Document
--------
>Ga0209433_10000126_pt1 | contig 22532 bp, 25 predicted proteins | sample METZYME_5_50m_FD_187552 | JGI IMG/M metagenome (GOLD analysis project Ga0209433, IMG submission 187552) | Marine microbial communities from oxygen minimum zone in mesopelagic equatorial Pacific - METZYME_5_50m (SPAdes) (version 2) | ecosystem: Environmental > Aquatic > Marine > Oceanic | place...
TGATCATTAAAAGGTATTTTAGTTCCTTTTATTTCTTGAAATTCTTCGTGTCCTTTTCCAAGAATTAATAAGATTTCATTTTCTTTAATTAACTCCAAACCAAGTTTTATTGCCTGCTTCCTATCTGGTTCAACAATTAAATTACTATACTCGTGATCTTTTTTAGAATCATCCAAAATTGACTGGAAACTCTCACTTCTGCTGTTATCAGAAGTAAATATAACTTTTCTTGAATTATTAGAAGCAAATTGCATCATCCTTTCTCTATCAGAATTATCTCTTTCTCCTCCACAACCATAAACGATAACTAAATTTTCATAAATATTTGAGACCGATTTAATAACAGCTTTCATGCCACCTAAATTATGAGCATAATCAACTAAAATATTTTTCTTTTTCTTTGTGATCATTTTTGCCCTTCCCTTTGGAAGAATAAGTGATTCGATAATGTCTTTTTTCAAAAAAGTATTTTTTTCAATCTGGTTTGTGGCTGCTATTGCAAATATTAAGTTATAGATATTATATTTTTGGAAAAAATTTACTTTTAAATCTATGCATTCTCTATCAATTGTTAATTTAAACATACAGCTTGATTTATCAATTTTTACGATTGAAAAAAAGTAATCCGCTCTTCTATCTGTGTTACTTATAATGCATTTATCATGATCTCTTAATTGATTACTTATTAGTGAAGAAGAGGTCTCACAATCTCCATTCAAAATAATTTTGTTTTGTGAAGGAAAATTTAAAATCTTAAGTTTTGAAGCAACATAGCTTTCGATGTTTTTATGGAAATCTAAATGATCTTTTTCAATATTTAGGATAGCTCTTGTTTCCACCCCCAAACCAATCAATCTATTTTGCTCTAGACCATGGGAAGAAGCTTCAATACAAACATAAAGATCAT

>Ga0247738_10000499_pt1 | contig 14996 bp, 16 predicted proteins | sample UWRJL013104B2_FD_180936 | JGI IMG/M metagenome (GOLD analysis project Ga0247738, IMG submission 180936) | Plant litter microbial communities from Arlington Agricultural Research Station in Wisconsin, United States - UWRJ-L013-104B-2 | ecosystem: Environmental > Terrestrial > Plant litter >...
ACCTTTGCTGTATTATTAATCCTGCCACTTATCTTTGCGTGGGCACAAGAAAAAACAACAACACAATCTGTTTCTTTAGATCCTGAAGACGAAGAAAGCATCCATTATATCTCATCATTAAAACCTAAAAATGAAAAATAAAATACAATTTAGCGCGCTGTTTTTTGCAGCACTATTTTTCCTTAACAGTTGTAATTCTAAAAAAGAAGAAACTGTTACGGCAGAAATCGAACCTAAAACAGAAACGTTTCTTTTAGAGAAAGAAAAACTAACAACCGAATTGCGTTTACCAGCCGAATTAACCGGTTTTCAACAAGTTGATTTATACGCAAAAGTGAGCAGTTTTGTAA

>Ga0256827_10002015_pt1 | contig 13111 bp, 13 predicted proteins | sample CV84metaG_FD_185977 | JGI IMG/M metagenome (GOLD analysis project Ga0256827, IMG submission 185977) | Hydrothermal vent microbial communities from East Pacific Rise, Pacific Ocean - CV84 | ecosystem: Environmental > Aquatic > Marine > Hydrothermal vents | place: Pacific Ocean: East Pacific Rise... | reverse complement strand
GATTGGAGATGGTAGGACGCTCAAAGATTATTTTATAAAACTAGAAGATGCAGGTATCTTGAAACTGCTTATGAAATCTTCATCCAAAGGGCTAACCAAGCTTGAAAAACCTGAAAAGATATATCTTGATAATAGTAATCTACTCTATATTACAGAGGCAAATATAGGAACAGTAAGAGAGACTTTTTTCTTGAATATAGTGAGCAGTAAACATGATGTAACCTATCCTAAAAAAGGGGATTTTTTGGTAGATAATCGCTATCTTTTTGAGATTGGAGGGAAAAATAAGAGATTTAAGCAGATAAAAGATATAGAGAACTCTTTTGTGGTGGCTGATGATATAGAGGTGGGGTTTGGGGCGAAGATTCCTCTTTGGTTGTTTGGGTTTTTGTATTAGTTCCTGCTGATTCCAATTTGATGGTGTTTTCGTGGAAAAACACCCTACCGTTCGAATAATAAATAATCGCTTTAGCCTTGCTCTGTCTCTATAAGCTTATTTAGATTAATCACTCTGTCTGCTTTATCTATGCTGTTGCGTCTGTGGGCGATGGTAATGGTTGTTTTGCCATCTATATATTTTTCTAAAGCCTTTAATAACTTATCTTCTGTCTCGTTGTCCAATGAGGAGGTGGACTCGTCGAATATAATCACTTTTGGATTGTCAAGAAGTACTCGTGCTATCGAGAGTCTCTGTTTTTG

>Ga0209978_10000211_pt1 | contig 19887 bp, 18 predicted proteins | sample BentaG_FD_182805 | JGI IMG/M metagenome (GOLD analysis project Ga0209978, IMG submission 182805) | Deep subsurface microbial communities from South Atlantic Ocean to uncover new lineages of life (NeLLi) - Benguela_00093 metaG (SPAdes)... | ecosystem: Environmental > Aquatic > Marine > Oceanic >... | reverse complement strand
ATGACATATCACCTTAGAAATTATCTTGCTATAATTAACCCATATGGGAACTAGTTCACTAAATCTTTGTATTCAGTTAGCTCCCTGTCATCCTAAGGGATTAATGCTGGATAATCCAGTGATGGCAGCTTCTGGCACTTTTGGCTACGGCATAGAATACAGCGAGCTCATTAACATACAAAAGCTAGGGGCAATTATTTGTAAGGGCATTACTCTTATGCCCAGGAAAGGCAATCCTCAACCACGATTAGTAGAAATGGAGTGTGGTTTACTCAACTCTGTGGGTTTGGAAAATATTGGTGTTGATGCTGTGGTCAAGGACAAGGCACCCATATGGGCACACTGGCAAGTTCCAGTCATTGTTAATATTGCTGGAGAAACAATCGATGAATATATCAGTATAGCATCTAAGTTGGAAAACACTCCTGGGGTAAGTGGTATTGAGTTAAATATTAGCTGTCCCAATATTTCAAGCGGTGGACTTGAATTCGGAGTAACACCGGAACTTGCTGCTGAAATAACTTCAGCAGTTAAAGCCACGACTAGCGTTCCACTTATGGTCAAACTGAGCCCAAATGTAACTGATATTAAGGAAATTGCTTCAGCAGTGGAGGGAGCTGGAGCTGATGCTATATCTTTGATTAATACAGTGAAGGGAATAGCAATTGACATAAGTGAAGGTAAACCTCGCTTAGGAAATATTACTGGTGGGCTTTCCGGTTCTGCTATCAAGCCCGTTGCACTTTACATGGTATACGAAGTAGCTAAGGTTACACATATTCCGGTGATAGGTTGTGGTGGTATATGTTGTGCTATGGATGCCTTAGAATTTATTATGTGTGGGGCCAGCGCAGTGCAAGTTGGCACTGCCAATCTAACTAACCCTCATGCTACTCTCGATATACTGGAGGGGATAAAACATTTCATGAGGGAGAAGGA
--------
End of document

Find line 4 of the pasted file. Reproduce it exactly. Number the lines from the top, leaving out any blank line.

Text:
ACCTTTGCTGTATTATTAATCCTGCCACTTATCTTTGCGTGGGCACAAGAAAAAACAACAACACAATCTGTTTCTTTAGATCCTGAAGACGAAGAAAGCATCCATTATATCTCATCATTAAAACCTAAAAATGAAAAATAAAATACAATTTAGCGCGCTGTTTTTTGCAGCACTATTTTTCCTTAACAGTTGTAATTCTAAAAAAGAAGAAACTGTTACGGCAGAAATCGAACCTAAAACAGAAACGTTTCTTTTAGAGAAAGAAAAACTAACAACCGAATTGCGTTTACCAGCCGAATTAACCGGTTTTCAACAAGTTGATTTATACGCAAAAGTGAGCAGTTTTGTAA